By June 2000 Great Britain will decide in which project to increase radiation and nuclear safety on the Kola Peninsula to invest the 3 million pounds promised by Foreign Minister Robin Cooke (Murmansk Vestnik, 16. 12. 99). Perhaps the best place for these investments, and domestic ones too, is Pechenga?

For help in finding information on foreign sites, our sincere thanks to Bo Gustafsson, Bjorn Dverstorp, Anita Wiberg, Pekka Anttila, Pekka Sarkka, Aimo Hautojarvi, Marianne Moe, and Helena Komleva.


Literature

1. Nilsen T., Kudrik I., Nikitin A. North fleet. Potential risk of nuclear pollution of the region // Group paper. Belluna. Oslo, 1996. P. 1-168. (In Russian)

2. Mitrofanov F.P. Project UNESCO Comparison of content, structure and physical characteristics of rocks and minerals in quarries of the Kolsky ultra-deep borehole and their homologs on the Earths surface Apatity, 1998. 25 p. (In Russian)

3. Sergeyev A.S., Komlev V.N., Bogdanov R.V. Estimation of geological formations in north-western Russia region as an environment for underground storage of nuclear waste // Group paper at the Radioactive Security conference, 9-12 November 1999. St. Petersburg, 1999. P. 88-91. (In Russian)

4. Komlev V.N. Responsibility of generations and selection of places for underground storage of potentially super-dangerous materials // Living Arctic. 1999. No 1(11). P. 34-43. (In Russian)

5. Lisicin A.K., Sisoev A.N., Ganina N.I., et al. Buffer geo-chemical peculiarities of the geological environment // Lab and technical mineral research. Sirja. Vip. 4. Geoinformmark, 1999. 73 p. (In Russian.)

6. Anttila P. Engineering Geological Conditions of the Loviisa Power Plant Area Relating YJT-88-11, Imatran Voima Oy, Finland, December 1988. P. 1-132.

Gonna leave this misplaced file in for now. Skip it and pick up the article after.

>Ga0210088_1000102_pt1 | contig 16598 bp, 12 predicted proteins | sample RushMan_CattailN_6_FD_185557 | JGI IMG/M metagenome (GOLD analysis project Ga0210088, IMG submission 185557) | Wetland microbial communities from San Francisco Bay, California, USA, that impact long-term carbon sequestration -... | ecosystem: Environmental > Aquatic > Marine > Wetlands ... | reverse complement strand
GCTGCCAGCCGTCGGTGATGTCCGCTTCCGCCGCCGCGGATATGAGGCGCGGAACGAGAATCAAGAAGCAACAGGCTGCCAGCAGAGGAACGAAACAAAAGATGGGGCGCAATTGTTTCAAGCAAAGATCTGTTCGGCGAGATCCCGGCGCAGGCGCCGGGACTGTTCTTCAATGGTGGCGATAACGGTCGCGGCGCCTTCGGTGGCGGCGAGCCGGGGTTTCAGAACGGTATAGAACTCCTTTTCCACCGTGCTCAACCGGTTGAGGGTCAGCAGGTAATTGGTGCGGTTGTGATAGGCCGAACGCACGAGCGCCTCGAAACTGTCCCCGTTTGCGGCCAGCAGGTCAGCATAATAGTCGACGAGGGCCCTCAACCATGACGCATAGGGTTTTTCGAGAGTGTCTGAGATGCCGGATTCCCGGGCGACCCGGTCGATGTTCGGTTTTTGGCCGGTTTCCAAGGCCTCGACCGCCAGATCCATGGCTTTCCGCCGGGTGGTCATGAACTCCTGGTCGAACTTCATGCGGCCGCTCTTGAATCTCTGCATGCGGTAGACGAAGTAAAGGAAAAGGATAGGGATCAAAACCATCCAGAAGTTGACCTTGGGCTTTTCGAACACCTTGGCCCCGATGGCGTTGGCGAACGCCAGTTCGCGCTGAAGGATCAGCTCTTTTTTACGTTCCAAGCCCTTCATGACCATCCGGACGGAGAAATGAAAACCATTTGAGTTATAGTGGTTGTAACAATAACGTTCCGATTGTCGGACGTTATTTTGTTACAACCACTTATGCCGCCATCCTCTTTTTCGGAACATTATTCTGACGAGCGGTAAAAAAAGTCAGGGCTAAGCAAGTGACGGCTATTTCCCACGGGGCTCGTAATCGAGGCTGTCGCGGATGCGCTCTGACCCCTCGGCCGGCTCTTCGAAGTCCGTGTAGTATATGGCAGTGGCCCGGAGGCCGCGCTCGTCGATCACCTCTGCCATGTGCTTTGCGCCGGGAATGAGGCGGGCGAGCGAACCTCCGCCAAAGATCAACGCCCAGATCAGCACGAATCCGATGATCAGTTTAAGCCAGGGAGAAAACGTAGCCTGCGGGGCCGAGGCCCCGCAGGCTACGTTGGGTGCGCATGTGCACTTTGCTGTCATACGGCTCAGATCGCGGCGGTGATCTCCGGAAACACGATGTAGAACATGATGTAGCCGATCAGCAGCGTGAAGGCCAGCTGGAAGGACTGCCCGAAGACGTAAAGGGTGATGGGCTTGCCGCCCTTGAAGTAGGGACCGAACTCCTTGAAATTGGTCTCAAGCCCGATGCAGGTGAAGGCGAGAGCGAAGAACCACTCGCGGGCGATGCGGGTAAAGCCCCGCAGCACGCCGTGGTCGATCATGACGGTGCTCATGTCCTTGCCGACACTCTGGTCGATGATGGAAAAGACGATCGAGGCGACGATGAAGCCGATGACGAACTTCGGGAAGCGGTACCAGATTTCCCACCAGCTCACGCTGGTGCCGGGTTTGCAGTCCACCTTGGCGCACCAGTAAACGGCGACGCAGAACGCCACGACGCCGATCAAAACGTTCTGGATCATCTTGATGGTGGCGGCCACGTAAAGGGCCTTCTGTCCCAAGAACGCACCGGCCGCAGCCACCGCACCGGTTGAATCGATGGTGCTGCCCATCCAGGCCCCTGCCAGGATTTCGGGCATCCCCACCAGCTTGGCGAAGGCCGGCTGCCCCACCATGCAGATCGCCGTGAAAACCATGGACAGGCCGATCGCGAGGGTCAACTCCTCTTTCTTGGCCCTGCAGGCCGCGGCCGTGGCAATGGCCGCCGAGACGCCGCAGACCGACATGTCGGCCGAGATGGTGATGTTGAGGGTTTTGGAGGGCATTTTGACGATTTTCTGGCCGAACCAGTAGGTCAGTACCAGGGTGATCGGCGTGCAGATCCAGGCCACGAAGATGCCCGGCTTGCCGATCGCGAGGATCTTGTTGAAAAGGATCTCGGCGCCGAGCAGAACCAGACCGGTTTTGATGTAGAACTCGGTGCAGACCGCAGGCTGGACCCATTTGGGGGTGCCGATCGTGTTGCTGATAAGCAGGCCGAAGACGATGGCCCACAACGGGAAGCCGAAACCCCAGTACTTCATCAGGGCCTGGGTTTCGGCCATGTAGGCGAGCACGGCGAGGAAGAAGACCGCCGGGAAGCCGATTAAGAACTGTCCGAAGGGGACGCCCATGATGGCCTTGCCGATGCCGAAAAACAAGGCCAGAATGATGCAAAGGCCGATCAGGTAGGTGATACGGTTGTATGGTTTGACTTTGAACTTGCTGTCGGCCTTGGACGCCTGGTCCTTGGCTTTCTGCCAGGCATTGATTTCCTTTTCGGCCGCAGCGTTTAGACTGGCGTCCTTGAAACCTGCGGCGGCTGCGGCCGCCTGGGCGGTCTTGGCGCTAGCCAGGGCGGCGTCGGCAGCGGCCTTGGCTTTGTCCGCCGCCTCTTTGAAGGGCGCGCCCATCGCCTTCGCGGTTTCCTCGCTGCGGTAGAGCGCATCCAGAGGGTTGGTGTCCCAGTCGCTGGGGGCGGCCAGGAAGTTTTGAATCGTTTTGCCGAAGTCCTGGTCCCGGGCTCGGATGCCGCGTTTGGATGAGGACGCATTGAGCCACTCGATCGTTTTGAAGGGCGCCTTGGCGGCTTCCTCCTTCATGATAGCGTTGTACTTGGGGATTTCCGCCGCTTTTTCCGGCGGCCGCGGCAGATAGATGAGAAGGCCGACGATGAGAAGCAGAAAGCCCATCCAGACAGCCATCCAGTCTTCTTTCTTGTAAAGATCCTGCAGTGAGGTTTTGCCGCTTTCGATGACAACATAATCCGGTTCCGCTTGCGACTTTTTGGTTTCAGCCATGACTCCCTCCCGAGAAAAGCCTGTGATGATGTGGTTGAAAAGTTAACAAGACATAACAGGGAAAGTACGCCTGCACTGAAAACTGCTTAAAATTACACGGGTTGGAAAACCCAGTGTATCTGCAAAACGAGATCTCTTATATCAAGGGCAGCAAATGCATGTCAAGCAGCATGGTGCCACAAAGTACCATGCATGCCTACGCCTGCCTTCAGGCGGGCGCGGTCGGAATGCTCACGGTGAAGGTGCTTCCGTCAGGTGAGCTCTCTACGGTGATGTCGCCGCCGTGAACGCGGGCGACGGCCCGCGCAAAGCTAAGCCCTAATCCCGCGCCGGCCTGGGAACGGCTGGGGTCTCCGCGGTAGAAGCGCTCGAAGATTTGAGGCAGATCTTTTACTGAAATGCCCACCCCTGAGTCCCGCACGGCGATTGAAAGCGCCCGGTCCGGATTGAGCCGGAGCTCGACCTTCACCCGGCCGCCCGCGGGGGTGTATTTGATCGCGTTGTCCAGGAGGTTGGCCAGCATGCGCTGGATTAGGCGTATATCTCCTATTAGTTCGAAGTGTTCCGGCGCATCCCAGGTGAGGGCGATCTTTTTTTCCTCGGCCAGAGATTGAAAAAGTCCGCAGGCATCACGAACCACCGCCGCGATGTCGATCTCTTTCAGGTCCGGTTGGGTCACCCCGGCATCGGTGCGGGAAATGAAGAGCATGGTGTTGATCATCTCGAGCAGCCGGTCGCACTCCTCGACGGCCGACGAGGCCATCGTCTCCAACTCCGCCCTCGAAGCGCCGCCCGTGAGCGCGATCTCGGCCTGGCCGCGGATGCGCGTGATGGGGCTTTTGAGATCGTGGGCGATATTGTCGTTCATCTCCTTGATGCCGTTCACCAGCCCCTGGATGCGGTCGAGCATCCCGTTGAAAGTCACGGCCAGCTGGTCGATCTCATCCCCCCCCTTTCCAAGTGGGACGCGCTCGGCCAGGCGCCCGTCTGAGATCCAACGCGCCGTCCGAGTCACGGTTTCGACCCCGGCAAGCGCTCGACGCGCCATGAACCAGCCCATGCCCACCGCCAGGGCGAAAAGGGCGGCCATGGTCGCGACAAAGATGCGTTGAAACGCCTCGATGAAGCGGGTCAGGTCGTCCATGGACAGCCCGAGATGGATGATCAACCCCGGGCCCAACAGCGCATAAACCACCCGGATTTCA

7. Olsson O., Black J., Gale J. et al. Site Characterization and Validation Project-Final Report // Stripa Project, Technical Report 92-22, SKB, Sweden, April 1992. P. 1-38.

8. Rhen I., Bdckbom G., Gustafson G. et al. Dsrc HRL Geo-scientific Evaluation 1997/2. Results from Pre-investigations and Detailed Site Characterization. Summary Report // Technical Report 97-03, SKB, Sweden, May 1997. 267 p.

9. Khakhaev B.N., Pevzner L.A., Gorbachev V.I. et al. Characterization of crystalline rocks in deep boreholes // Technical Report 92-39, SKB, Sweden, December 1992. 115 p.

10. Komlev V.N. Burying Nuclear Waste in Northwestern Russia // Security Dialogue. 1999. Vol. 30. No 3. P. 383-384.

11. Komlev V.N. Native Nuclear Programmes, Generations Responsibility, Regional Geological Experience and Site Selection for Underground Disposal of Potentially Super-Dangerous Materials // Industrial Minerals: Deposits and New Developments in Fennoscandia. Petrozavodsk, 1999. P. 150-153.

12. Anderson E.B. Introductory word // Coll. materials of 3rd conf. The Fate of Spent Nuclear Fuel: Problems and Reality. Krasnoyarsk, 1996. P. 15. (In Russian)

13. Komlev V.N. Nuclear and oil-gas spheres in Russia // Coll. Materials of conf. Ecological risk: analysis, evaluation, prognosis. Irkutsk, 1998. P. 33-34. (In Russian)

14. Komlev V.N. The need to adapt the north oil-gas experience to a new problem // Coll. Materials of conf. Energy: Ecology, Reliability, Safety. Tomsk, 1998. P. 151. (In Russian)

15. Komlev V.N. Factor of starting conditions in selection of nuclear materials underground storage // Ibid. P. 152. (In Russian)

16. Komlev V.N. The mineral-technological base of industrial waste storage // Ural promishlennij, Ural atomnij. Paper. 6th International symp. 22-24 sent. 1998. Ekaterinburg, 1998. P. 95-98. (In Russian)